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The Concert (1931 film)

From Wikipedia, the free encyclopedia

The Concert
Directed byLeo Mittler
Written by
CinematographyEnzo Riccioni
Distributed byParufamet
Release date
  • 9 November 1931 (1931-11-09)
Running time
79 minutes

The Concert (German: Das Konzert) is a 1931 German comedy film based upon the play by Hermann Bahr, directed by Leo Mittler and starring Olga Chekhova, Oskar Karlweis, and Ursula Grabley.[1] It was made by the German subsidiary of Paramount Pictures and released by UFA as part of the Parufamet distribution deal. It was shot at the Joinville Studios in Paris and premiered at the Gloria-Palast in Berlin.


Professor Gustav Heink is a pianist and music teacher who is adored by his students, although he is no longer quite young. For decades, he has been married to Marie, who bears his idiosyncrasies quietly and tolerantly. Heink loves to flirt with young women. This gives him the self-affirmation that he is still young, attractive and desired. Between him and his wife, who still loves him dearly, a code has developed for this circumstance. When the master, as his students call him full of admiration, gives a “private concert” again, this means nothing other than that Prof. Heink wants to have another affair, an extramarital sweetheart. Marie Heink has come to terms with this fait accompli and suffers quietly. The aging piano virtuoso assumes that his tolerant wife has no objections. Heink's latest conquest is called Delfine Jura and is associated with the young scientist Dr. Franz Jura married.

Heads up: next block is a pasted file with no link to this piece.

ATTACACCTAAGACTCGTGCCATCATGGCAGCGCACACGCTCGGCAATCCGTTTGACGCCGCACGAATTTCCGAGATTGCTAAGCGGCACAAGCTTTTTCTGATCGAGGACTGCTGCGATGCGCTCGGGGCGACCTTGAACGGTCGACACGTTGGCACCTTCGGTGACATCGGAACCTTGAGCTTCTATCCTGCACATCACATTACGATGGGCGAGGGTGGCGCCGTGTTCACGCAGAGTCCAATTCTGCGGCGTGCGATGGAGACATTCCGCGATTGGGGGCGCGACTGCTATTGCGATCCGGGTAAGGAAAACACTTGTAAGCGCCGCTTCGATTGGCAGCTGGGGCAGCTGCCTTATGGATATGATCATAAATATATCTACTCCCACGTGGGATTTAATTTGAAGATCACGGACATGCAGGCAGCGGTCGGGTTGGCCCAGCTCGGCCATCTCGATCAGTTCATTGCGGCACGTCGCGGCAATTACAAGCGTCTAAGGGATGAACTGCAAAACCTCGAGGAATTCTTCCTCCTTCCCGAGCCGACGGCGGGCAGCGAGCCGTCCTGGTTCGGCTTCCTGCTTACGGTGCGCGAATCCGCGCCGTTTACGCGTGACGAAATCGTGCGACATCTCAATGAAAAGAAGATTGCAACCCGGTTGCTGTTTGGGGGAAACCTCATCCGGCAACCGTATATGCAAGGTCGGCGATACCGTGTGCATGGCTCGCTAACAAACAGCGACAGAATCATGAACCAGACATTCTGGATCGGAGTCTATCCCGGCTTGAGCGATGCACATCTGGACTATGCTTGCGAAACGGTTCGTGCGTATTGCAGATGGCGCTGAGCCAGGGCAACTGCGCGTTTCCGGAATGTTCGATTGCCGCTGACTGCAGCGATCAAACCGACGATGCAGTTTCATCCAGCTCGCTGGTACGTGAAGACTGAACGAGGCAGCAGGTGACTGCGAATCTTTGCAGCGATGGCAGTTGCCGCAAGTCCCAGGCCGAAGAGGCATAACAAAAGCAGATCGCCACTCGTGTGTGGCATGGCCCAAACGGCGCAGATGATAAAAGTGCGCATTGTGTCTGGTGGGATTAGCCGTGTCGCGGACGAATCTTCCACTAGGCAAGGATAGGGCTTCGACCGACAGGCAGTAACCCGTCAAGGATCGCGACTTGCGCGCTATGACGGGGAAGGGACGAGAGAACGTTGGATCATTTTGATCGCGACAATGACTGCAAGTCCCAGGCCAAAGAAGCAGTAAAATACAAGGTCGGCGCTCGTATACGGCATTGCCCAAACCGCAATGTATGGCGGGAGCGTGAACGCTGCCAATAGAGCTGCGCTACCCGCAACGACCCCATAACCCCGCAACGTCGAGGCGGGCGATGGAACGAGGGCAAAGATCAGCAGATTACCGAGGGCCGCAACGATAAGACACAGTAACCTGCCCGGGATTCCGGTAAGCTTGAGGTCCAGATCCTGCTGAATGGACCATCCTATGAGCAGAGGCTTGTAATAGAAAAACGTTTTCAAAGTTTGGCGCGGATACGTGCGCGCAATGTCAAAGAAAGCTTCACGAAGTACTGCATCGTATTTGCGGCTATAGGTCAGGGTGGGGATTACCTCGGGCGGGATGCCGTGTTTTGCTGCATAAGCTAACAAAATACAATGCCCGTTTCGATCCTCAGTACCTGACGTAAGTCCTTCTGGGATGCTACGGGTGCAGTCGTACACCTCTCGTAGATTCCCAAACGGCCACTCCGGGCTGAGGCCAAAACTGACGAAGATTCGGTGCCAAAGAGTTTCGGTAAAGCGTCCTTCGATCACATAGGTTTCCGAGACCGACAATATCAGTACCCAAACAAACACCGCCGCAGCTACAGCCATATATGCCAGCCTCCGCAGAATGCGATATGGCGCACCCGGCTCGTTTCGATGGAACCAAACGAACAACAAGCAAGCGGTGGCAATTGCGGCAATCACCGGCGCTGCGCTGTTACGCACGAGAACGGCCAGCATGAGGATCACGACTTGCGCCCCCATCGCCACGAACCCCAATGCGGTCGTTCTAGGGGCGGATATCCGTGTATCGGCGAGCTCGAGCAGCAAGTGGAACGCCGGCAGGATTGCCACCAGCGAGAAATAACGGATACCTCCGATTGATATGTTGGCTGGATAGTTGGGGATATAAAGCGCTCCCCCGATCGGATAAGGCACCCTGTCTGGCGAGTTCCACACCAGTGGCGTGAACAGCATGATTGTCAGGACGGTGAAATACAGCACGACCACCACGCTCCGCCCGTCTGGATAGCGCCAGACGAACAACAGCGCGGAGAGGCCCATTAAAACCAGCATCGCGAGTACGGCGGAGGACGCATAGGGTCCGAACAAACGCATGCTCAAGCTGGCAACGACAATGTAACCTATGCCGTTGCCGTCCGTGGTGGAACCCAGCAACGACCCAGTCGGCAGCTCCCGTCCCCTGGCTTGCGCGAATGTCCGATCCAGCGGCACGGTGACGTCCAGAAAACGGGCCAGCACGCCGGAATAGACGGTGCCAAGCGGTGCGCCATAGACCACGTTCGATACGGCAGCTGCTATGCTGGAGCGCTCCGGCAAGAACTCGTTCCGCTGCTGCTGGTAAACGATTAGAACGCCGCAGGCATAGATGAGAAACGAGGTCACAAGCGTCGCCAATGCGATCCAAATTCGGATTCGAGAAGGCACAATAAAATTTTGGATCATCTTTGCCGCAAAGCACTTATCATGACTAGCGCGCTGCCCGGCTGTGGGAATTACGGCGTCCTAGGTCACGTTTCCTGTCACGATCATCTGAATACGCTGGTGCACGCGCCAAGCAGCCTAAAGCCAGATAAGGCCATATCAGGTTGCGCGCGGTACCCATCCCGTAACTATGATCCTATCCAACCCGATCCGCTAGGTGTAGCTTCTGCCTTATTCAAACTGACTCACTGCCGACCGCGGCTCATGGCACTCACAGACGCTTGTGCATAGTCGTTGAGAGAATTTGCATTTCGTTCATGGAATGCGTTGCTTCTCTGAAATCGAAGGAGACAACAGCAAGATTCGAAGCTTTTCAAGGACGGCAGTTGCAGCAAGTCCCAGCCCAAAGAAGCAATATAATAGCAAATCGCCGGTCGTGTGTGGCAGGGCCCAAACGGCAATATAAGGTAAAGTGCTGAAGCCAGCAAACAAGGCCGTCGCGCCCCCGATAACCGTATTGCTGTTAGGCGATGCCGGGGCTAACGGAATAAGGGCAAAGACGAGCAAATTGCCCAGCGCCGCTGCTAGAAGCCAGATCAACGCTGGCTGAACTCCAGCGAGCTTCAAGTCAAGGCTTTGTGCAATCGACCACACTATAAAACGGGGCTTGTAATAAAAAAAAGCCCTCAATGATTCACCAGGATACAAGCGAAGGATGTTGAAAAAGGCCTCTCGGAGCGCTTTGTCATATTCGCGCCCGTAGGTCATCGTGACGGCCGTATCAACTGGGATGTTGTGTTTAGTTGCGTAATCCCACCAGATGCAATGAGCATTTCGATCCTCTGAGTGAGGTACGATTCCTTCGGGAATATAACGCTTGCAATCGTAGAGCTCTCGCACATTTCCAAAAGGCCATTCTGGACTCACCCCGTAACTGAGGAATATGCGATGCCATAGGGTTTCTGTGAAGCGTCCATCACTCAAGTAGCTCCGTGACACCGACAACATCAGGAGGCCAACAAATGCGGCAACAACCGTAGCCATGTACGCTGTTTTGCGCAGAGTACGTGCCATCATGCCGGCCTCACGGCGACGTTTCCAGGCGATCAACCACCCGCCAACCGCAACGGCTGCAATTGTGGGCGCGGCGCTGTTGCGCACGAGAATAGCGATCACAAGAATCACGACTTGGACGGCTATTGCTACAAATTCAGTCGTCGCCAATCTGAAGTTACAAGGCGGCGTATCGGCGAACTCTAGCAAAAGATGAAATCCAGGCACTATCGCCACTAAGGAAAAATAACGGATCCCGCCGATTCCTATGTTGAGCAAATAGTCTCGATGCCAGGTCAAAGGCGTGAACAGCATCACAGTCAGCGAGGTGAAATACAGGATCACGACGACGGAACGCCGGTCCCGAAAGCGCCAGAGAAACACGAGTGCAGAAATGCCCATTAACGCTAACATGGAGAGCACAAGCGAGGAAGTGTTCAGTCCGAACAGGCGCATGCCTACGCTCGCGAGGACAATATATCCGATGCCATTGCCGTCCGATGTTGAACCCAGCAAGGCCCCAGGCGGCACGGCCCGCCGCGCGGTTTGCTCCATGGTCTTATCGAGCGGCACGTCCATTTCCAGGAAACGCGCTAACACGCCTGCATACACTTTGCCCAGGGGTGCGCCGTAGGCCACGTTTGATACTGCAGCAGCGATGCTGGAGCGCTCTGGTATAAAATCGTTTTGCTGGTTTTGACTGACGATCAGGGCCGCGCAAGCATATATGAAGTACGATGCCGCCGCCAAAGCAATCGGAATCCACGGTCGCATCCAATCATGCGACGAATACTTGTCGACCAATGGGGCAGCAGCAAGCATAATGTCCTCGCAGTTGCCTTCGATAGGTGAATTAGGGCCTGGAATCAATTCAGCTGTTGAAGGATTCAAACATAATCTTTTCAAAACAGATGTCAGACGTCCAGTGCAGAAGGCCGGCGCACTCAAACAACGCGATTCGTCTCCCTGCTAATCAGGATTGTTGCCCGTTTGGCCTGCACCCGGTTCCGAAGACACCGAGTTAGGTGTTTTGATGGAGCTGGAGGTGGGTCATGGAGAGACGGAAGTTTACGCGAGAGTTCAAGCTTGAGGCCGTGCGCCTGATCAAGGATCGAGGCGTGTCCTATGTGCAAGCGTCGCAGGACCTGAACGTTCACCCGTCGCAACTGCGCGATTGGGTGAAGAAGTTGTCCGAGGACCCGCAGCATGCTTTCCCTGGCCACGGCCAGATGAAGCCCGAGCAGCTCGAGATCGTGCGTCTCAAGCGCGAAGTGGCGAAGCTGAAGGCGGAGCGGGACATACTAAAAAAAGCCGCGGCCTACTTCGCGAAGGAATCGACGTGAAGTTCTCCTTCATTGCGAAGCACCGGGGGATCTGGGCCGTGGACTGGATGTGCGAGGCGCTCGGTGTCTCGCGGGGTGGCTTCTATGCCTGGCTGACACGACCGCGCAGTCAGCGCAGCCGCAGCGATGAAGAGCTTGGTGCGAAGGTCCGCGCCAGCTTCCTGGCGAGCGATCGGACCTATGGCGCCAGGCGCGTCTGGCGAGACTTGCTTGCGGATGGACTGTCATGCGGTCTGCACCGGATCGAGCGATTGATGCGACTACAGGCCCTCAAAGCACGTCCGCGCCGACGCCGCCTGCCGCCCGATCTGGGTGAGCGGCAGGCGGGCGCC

A liaison with a married woman? - that has never happened with Heink before, and so the two victims of this affair, Marie Heink and Delfine's husband Franz, decide after he, like her, from Heink's music student Eva Gerndl, who herself has had an eye on the pianist, about the affair were informed to intervene this time. Because of course, instead of touring, it's actually going to the music professor's love nest, a remote, lonely mountain hut run by the loyal Pollinger couple. Franz and Marie have come up with a clever plan: the two unfaithful people are told that they, Franz and Marie, have fallen in love with each other and that this shouldn't be a problem for the spouses, since Heink and Delfine would also be a couple. Suddenly, the pianist and his apprentice are no longer so sure about this and their passion for each other cools down noticeably. Jura and Marie have achieved what they wanted: Delfine returns to her charming husband, and Professor Heink finally understands what he has in his Marie.



  1. ^ Beevor, p. 47.


  • Beevor, Antony (2005). The Mystery of Olga Chekhova. New York: Penguin. ISBN 978-1-101-17505-7.

External links

This page was last edited on 19 September 2022, at 00:32
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